Oil prices have reached a 6 year high following the end of discussion between OPEC and other nations known for oil production. They reached a conclusion that there will not be an increase of 400,000 barrels per day. Failure to reach an agreement is based off of a split in OPEC between the United Arab Emirates and Saudi Arabia.
After 2020’s unpredicted decline in oil prices and subsequent response by OPEC+ to cut oil production as means to buoy oil prices, the world’s largest exporter Saudi Arabia, plans to reverse its position and increase its production in the coming months. This comes as WTI oil prices have traded to as low as negative $40/barrel back in April 2020, to currently trading at $60.42/barrel. Earlier this month OPEC+ leaders said they would cut production by one million barrels per day, with efforts to raise prices during the months of February and March.
We are a mere 7 days into a new year, and have already seen the first oil rally in the markets. Many factors have played a role in the first rally of the new year. Oil has been tumultuous over the last 11 months but has seen some stability and positivity since Biden’s election win in November. Biden was confirmed by the senate to be the 46th President of the United States of America and he will have a democratic controlled House and Senate to put his plans into action.
OPEC+ came to an agreement earlier this month to institute record-breaking production cuts of nearly 10 million barrels per day. The production cuts were set to take effect on May 1st, but some members have taken it upon themselves to start earlier. Kuwait and Saudi Arabia have both made the decision to start scaling back production to work towards the production cut goal. Saudi Arabia has scaled back production from 12 million barrels per day(bpd) over the weekend to reach its goal of 8.5 million bpd. Kuwait is OPEC’s fourth largest producer and they have also made the decision to start the cuts early. Kuwait’s Oil Minister Khaled Al-Fadhel said that starting the cuts early was because they felt a responsibility to address the market conditions.
Saudi Aramco had its long-awaited initial public offering (IPO) last week debuting on the Tadawul, Saudi Stock Exchange at a valuation of $1.88 trillion. Aramco’s public debut made it the world’s largest IPO ever, toppling the previous record holder Alibaba in 2014 when they raised $25 billion. When the market closed today in the capital city of Riyadh, Aramco had a market value of over $2 trillion.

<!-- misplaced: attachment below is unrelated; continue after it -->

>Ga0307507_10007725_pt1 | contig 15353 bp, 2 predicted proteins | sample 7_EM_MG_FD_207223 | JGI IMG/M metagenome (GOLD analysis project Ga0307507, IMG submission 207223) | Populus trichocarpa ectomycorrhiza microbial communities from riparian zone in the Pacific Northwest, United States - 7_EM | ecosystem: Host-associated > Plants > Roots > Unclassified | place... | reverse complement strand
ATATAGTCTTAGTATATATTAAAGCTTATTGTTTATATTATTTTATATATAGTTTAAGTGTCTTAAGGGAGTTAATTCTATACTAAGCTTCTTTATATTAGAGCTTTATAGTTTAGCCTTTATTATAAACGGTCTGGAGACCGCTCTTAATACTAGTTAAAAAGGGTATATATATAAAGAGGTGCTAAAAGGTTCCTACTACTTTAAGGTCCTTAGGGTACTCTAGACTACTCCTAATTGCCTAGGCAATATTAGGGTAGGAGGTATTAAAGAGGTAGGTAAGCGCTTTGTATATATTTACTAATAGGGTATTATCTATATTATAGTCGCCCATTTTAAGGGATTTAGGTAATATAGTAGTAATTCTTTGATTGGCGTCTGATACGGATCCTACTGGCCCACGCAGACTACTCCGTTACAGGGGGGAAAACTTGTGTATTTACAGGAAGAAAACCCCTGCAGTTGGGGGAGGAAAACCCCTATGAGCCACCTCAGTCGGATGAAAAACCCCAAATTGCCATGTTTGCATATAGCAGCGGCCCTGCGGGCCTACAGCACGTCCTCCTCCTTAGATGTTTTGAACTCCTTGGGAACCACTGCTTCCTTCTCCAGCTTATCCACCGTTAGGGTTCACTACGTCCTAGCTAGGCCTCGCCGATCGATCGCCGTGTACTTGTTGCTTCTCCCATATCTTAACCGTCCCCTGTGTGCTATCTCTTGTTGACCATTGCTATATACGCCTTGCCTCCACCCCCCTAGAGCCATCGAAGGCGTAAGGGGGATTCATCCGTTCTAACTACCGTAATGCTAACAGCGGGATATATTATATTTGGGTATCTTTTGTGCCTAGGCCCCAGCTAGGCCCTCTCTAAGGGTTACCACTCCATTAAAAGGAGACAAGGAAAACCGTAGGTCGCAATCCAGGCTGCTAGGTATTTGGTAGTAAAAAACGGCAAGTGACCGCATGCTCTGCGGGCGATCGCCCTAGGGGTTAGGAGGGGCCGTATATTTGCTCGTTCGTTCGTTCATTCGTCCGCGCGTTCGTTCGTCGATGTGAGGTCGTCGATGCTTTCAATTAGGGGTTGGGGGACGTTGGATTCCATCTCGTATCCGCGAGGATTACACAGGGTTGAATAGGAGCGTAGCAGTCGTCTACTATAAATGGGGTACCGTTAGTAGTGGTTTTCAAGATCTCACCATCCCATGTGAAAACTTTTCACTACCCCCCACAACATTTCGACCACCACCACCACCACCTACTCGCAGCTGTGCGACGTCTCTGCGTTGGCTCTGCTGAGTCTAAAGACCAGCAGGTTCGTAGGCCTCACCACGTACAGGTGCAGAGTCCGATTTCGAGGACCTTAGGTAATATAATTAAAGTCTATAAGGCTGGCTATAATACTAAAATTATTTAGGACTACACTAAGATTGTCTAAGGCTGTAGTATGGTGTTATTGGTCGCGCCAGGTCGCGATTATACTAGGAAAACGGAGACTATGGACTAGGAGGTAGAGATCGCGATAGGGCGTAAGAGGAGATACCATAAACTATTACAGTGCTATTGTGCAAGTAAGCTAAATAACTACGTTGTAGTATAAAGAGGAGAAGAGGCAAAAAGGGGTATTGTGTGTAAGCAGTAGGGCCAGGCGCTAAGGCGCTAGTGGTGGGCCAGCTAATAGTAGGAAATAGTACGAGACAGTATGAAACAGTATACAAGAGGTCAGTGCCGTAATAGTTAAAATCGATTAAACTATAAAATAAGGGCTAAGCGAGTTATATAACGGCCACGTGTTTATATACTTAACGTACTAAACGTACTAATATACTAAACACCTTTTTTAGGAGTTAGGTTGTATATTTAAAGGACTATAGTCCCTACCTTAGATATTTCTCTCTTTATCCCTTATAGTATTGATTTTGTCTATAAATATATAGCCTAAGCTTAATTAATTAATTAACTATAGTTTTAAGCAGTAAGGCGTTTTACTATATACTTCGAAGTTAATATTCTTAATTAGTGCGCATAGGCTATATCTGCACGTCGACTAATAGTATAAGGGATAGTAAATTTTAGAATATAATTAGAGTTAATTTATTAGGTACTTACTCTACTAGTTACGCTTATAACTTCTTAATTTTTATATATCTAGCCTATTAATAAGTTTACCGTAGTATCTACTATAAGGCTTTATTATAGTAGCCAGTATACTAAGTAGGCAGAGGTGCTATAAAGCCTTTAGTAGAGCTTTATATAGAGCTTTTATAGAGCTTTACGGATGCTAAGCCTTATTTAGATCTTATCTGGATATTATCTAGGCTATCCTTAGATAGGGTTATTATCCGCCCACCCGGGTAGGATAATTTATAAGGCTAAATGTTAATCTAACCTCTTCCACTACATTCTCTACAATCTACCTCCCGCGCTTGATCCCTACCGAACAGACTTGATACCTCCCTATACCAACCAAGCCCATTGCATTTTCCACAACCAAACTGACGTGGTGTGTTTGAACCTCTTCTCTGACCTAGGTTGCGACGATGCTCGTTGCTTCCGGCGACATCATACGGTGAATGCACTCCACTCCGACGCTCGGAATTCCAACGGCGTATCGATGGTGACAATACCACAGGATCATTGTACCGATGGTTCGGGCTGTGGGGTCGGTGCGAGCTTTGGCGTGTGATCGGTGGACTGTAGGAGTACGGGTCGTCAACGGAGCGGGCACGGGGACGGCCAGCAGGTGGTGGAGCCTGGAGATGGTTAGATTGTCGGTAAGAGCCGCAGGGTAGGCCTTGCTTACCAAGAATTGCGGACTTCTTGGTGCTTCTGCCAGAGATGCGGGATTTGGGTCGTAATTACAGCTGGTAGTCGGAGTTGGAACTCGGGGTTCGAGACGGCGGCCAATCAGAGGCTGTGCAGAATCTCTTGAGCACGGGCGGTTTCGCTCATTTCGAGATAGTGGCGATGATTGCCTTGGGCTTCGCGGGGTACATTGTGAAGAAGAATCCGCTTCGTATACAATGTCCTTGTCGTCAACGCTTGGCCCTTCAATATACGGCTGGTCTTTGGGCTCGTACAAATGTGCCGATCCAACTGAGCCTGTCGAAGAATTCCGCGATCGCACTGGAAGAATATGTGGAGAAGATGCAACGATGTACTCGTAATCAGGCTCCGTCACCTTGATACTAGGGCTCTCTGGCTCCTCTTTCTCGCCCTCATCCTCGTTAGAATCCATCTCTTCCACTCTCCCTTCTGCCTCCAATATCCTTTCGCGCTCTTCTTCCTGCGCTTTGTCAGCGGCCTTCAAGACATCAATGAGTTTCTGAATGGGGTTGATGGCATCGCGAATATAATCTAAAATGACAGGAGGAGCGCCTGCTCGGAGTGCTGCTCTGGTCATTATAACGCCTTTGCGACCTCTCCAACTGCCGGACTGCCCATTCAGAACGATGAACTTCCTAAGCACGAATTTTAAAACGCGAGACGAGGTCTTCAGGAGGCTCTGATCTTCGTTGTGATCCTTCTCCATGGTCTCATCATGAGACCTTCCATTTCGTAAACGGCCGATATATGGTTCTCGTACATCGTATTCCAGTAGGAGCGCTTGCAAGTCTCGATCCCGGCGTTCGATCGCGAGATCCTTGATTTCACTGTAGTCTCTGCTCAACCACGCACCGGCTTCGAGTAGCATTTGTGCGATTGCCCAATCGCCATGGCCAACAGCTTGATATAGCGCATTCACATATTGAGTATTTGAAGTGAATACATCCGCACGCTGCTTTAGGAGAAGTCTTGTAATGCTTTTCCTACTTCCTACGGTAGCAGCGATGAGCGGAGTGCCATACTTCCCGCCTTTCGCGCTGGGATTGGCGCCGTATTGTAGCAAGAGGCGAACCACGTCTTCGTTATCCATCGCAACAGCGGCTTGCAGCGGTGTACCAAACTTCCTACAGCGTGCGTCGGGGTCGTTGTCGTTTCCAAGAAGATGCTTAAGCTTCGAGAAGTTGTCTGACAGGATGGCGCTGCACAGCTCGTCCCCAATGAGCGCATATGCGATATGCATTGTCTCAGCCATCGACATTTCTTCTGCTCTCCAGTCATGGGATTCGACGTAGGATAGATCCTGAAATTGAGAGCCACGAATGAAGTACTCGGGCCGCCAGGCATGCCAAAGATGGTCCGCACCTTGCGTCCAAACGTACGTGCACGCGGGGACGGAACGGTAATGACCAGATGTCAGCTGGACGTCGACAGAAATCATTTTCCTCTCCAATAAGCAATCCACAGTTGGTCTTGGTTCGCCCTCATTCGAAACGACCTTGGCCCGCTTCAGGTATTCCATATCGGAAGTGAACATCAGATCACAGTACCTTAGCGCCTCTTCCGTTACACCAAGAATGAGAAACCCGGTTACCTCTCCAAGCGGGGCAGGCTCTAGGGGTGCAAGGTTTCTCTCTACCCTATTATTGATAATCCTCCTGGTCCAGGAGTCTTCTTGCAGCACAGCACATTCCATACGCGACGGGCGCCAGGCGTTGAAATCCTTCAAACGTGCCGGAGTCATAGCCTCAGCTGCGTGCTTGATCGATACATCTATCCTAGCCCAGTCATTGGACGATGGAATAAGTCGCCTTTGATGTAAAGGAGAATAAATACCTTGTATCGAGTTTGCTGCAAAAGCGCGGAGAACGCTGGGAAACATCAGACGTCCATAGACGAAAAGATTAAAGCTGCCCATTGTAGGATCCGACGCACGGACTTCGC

The events over the weekend in Saudi Arabia are causing concerns throughout the nation. The oil installations attacked resulted in the removal of six percent of daily world consumption, which will have an impact on motorists and consumers in the United States as early as today. The attack on Saudi Aramco’s Abqaiq plant in Buqyaq and the Khurais oil field is the biggest disruption to Saudi Arabia’s oil industry since the early 1990’s. The pain consumers may feel center around how long it takes normal output from the world’s second-largest oil producer to return.
The oil patch rallied today after starting off the day in the red as news hit this afternoon that Saudi Arabia will be targeting the United States with sharp oil export cuts in January.
The world of crude oil is buzzing right now, as OPEC is currently meeting in Vienna, with a goal of reaching an agreement over production levels within the next 6 months. Oil prices dropped over 3 percent on Thursday as OPEC agreed to cut production. However, the cartel is waiting to decide on the actual size of reduction until after a discussion with Russia. This could delay the decision until Friday, when OPEC is set to meet with non-members.
The geopolitical climate in the Middle East continues to intensify as the Saudi government is preparing to admit that Washington Post columnist Jamal Khashoggi was killed in the Saudi consulate in Turkey two weeks ago. President Trump has threatened to impose severe punishment on Saudi Arabia if it is proved they are behind the murder while the Saudi government has said they will respond with greater action if the United States moves forward. The threat of Saudi Arabia using their oil reserves as a weapon has the world on the edge of their seat.